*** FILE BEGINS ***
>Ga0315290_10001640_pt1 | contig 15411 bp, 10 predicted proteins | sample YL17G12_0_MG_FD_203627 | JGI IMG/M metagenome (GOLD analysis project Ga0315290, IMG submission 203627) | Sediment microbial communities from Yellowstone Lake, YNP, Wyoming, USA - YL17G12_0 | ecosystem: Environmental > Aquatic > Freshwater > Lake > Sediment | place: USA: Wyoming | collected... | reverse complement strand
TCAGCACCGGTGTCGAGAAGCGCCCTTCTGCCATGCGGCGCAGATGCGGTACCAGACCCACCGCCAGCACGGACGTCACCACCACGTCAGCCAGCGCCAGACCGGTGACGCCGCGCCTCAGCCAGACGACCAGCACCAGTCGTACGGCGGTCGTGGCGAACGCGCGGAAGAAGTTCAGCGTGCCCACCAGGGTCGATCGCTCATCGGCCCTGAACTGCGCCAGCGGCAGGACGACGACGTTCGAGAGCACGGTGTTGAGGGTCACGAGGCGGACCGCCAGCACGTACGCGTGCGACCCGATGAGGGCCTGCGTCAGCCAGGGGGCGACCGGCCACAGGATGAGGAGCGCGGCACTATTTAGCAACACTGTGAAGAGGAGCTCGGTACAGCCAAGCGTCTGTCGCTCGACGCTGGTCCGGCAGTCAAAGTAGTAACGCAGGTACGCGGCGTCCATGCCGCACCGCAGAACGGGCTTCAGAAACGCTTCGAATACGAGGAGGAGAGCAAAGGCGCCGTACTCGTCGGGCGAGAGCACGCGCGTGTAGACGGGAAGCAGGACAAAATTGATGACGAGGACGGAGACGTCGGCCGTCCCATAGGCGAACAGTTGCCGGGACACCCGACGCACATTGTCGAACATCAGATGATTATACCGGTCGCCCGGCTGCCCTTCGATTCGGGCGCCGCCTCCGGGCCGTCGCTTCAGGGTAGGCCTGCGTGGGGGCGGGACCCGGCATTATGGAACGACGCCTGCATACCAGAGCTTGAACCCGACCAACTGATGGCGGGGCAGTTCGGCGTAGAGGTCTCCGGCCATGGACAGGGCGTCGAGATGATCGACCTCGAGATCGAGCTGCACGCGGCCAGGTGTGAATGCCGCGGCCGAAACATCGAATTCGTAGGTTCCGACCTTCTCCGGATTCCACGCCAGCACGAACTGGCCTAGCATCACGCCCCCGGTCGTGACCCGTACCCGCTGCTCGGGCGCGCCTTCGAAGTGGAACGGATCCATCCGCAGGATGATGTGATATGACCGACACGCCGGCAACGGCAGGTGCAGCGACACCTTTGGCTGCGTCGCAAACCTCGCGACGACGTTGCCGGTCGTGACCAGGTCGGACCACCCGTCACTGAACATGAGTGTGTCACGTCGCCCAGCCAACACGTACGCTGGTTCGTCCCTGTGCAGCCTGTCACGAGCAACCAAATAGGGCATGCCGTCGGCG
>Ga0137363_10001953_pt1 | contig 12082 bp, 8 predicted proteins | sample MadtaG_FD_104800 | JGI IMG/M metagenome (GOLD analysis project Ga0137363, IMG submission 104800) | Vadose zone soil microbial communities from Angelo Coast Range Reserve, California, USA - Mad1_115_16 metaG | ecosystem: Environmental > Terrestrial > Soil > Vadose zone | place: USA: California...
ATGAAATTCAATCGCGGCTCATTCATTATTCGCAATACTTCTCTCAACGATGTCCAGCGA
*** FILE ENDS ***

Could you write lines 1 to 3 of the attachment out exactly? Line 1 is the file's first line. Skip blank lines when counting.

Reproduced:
>Ga0315290_10001640_pt1 | contig 15411 bp, 10 predicted proteins | sample YL17G12_0_MG_FD_203627 | JGI IMG/M metagenome (GOLD analysis project Ga0315290, IMG submission 203627) | Sediment microbial communities from Yellowstone Lake, YNP, Wyoming, USA - YL17G12_0 | ecosystem: Environmental > Aquatic > Freshwater > Lake > Sediment | place: USA: Wyoming | collected... | reverse complement strand
TCAGCACCGGTGTCGAGAAGCGCCCTTCTGCCATGCGGCGCAGATGCGGTACCAGACCCACCGCCAGCACGGACGTCACCACCACGTCAGCCAGCGCCAGACCGGTGACGCCGCGCCTCAGCCAGACGACCAGCACCAGTCGTACGGCGGTCGTGGCGAACGCGCGGAAGAAGTTCAGCGTGCCCACCAGGGTCGATCGCTCATCGGCCCTGAACTGCGCCAGCGGCAGGACGACGACGTTCGAGAGCACGGTGTTGAGGGTCACGAGGCGGACCGCCAGCACGTACGCGTGCGACCCGATGAGGGCCTGCGTCAGCCAGGGGGCGACCGGCCACAGGATGAGGAGCGCGGCACTATTTAGCAACACTGTGAAGAGGAGCTCGGTACAGCCAAGCGTCTGTCGCTCGACGCTGGTCCGGCAGTCAAAGTAGTAACGCAGGTACGCGGCGTCCATGCCGCACCGCAGAACGGGCTTCAGAAACGCTTCGAATACGAGGAGGAGAGCAAAGGCGCCGTACTCGTCGGGCGAGAGCACGCGCGTGTAGACGGGAAGCAGGACAAAATTGATGACGAGGACGGAGACGTCGGCCGTCCCATAGGCGAACAGTTGCCGGGACACCCGACGCACATTGTCGAACATCAGATGATTATACCGGTCGCCCGGCTGCCCTTCGATTCGGGCGCCGCCTCCGGGCCGTCGCTTCAGGGTAGGCCTGCGTGGGGGCGGGACCCGGCATTATGGAACGACGCCTGCATACCAGAGCTTGAACCCGACCAACTGATGGCGGGGCAGTTCGGCGTAGAGGTCTCCGGCCATGGACAGGGCGTCGAGATGATCGACCTCGAGATCGAGCTGCACGCGGCCAGGTGTGAATGCCGCGGCCGAAACATCGAATTCGTAGGTTCCGACCTTCTCCGGATTCCACGCCAGCACGAACTGGCCTAGCATCACGCCCCCGGTCGTGACCCGTACCCGCTGCTCGGGCGCGCCTTCGAAGTGGAACGGATCCATCCGCAGGATGATGTGATATGACCGACACGCCGGCAACGGCAGGTGCAGCGACACCTTTGGCTGCGTCGCAAACCTCGCGACGACGTTGCCGGTCGTGACCAGGTCGGACCACCCGTCACTGAACATGAGTGTGTCACGTCGCCCAGCCAACACGTACGCTGGTTCGTCCCTGTGCAGCCTGTCACGAGCAACCAAATAGGGCATGCCGTCGGCG
>Ga0137363_10001953_pt1 | contig 12082 bp, 8 predicted proteins | sample MadtaG_FD_104800 | JGI IMG/M metagenome (GOLD analysis project Ga0137363, IMG submission 104800) | Vadose zone soil microbial communities from Angelo Coast Range Reserve, California, USA - Mad1_115_16 metaG | ecosystem: Environmental > Terrestrial > Soil > Vadose zone | place: USA: California...